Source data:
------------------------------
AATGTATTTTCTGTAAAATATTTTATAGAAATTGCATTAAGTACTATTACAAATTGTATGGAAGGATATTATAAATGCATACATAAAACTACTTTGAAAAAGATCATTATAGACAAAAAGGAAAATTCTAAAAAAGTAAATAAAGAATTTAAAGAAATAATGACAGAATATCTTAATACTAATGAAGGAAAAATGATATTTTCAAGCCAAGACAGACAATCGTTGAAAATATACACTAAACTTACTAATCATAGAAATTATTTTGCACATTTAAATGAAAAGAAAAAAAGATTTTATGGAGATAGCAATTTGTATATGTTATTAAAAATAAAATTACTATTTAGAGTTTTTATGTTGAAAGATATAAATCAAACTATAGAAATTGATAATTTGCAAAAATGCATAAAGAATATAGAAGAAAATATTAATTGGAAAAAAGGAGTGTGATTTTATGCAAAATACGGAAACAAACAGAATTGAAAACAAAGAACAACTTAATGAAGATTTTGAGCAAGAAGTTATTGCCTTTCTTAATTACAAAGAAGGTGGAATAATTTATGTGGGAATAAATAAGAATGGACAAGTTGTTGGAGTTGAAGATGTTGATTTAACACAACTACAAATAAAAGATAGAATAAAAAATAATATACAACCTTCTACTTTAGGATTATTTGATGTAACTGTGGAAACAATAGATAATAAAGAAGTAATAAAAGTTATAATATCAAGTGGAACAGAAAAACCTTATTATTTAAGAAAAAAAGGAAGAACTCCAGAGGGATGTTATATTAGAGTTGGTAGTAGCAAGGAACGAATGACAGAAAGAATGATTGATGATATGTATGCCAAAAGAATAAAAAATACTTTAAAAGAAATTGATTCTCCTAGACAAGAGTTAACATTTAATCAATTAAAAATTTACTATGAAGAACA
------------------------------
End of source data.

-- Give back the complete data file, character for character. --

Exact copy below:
AATGTATTTTCTGTAAAATATTTTATAGAAATTGCATTAAGTACTATTACAAATTGTATGGAAGGATATTATAAATGCATACATAAAACTACTTTGAAAAAGATCATTATAGACAAAAAGGAAAATTCTAAAAAAGTAAATAAAGAATTTAAAGAAATAATGACAGAATATCTTAATACTAATGAAGGAAAAATGATATTTTCAAGCCAAGACAGACAATCGTTGAAAATATACACTAAACTTACTAATCATAGAAATTATTTTGCACATTTAAATGAAAAGAAAAAAAGATTTTATGGAGATAGCAATTTGTATATGTTATTAAAAATAAAATTACTATTTAGAGTTTTTATGTTGAAAGATATAAATCAAACTATAGAAATTGATAATTTGCAAAAATGCATAAAGAATATAGAAGAAAATATTAATTGGAAAAAAGGAGTGTGATTTTATGCAAAATACGGAAACAAACAGAATTGAAAACAAAGAACAACTTAATGAAGATTTTGAGCAAGAAGTTATTGCCTTTCTTAATTACAAAGAAGGTGGAATAATTTATGTGGGAATAAATAAGAATGGACAAGTTGTTGGAGTTGAAGATGTTGATTTAACACAACTACAAATAAAAGATAGAATAAAAAATAATATACAACCTTCTACTTTAGGATTATTTGATGTAACTGTGGAAACAATAGATAATAAAGAAGTAATAAAAGTTATAATATCAAGTGGAACAGAAAAACCTTATTATTTAAGAAAAAAAGGAAGAACTCCAGAGGGATGTTATATTAGAGTTGGTAGTAGCAAGGAACGAATGACAGAAAGAATGATTGATGATATGTATGCCAAAAGAATAAAAAATACTTTAAAAGAAATTGATTCTCCTAGACAAGAGTTAACATTTAATCAATTAAAAATTTACTATGAAGAACA